Shan diaspora excluded from Burma’s first election

Sai Aw Sally Kantar

On November 8, Burma will vote in the first competitive election in a generation.

Yet these polls have been widely described as flawed, not least because portions of the country’s most marginalized populations will be excluded from the electoral process. This includes an estimated 200,000 Shan in northern Thailand, members of Burma’s largest ethnic minority group. A stagnant economy, failing state institutions and an intractable armed conflict have created an exodus of Shan across the porous, mountainous border into Thailand since the 1980s.

“From many years ago and until now, our people have been facing a civil war and a political crisis,” said Mwe Pong, a 30-year-old Shan woman who is both studying to earn her high school diploma in Thailand and working to support herself as a cook in a local restaurant. Ten years ago, she left her village in Shan State because of fighting near her home.

As early as 2002, migrant rights groups estimated that up to ten percent of Burma’s population had left the country; it is unknown how many more have migrated since, or how many have returned.

Once in Thailand, the “migrant” label has prevented the Shan from receiving the rights promised to those accepted as “refugees”—in a country which is not signatory to the 1951 Refugee Convention—that of shelter, education, health care, and resettlement.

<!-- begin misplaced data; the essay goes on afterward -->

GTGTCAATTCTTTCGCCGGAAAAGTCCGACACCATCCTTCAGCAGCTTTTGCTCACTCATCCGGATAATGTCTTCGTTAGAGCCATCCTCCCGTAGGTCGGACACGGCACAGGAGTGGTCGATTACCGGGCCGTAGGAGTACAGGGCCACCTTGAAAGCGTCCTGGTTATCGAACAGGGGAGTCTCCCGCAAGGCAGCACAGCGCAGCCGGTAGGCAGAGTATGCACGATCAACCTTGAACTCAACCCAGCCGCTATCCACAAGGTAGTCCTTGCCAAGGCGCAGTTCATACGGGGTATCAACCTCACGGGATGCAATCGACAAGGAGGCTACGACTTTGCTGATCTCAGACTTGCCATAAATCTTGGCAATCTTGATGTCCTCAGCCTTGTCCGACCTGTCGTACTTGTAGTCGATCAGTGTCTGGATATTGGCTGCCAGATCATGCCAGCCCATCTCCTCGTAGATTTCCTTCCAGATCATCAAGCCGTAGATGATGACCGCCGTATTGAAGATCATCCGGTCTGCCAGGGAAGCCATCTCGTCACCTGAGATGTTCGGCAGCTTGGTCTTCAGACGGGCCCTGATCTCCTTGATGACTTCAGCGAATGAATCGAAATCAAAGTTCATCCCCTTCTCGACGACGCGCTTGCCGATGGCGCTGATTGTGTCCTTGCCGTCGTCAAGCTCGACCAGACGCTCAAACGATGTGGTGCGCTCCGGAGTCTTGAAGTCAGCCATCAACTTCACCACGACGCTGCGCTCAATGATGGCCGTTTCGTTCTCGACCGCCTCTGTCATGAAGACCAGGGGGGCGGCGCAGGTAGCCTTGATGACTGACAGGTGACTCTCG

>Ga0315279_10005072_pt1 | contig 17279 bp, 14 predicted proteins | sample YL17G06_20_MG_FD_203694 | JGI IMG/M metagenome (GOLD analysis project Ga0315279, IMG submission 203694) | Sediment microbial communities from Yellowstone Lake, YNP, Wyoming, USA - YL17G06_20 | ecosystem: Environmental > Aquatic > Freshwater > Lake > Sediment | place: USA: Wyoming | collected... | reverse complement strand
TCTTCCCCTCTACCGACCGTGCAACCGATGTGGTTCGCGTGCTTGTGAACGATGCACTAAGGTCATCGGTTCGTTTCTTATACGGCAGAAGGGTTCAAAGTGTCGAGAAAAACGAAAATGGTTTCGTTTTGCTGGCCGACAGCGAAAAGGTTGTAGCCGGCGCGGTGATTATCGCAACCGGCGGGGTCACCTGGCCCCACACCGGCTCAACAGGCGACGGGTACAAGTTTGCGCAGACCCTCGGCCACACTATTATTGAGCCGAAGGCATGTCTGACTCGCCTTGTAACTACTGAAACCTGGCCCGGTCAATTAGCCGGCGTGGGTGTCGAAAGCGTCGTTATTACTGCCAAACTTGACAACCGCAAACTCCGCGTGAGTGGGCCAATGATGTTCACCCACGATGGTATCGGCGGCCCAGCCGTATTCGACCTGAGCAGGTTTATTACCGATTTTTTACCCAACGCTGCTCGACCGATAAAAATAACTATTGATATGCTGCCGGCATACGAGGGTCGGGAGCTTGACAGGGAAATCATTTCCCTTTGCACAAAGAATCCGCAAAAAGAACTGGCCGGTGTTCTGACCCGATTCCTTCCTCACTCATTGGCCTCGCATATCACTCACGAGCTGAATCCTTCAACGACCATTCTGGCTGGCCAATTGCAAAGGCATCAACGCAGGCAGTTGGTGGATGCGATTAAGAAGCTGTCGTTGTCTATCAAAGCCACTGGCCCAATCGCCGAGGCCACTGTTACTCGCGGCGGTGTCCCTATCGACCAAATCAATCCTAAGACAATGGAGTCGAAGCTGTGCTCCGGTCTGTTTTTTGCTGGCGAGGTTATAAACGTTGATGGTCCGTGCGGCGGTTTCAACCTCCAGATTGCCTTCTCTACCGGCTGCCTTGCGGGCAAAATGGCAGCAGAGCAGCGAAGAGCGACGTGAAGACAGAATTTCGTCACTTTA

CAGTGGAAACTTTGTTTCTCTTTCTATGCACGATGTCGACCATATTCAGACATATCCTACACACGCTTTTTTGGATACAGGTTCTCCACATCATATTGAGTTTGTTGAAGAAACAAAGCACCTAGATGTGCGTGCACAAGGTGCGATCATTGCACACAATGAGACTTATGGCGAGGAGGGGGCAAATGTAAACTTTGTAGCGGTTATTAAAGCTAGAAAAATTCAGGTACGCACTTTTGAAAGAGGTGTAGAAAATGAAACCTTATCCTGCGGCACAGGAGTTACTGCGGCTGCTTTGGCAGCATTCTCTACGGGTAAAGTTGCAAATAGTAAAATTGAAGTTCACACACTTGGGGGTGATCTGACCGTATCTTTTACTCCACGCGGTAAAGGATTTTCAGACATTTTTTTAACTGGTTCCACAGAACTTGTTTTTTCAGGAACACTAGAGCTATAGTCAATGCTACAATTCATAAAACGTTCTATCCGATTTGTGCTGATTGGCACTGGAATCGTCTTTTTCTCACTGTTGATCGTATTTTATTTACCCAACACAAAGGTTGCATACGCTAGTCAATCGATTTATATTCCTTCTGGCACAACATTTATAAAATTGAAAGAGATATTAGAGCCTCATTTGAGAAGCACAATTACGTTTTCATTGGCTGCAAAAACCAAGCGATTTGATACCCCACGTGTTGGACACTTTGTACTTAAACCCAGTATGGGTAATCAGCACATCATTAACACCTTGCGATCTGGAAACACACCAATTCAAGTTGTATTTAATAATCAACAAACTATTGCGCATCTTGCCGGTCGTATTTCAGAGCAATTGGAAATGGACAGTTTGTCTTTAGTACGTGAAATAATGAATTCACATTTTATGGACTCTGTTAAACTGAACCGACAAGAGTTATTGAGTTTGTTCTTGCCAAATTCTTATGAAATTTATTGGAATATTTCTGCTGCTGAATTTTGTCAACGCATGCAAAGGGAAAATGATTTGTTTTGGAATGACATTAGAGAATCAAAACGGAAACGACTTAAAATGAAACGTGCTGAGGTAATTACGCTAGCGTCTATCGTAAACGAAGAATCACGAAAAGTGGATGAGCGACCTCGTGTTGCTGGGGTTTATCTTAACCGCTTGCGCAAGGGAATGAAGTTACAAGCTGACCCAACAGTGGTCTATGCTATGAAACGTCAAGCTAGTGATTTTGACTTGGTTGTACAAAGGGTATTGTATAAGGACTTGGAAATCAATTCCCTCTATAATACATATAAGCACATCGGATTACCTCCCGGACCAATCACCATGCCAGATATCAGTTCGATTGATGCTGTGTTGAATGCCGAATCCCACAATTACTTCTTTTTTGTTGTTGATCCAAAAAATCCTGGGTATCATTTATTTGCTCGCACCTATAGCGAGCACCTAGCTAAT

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A boy cycles through a Shan village on the Thai side of the Thai-Shan State border. The community is home to about 500 people who fled fighting in 2002 and have not been able to return to Burma. Estimates of the Shan population in northern Thailand place it at 200,000.

Mwe Pong has spent almost her entire adult life in exile. She should be eligible to vote this year, but she will not be able to cast a ballot from her current location. For Shan youth in Thailand, democratic participation is more likely to be expressed through engagement with a community-based infrastructure of schools, labor organizations, media outlets and development networks rather than through voting.

According to documents published by the Burmese Embassy in Thailand, less than 150 Shan State students, workers and unrecognized refugees in the country have qualified for advanced voting in Burma’s polls, leaving the vast majority unable to formally participate in their country’s political process.

“We can’t help them,” said a high-ranking official at the Burmese Consulate in Chiang Mai, Thailand, when asked by local Shan media how migrant workers might cast ballots in November’s election. “They have to go back to Myanmar to vote,” he said, referring to Burma by its other commonly used name. 

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Having been displaced from their villages of origin, children eat lunch in a community which has resettled on the Thai-Shan State border. Many Shan in Thailand are stateless, but some are able to obtain temporary documentation and limited residency cards.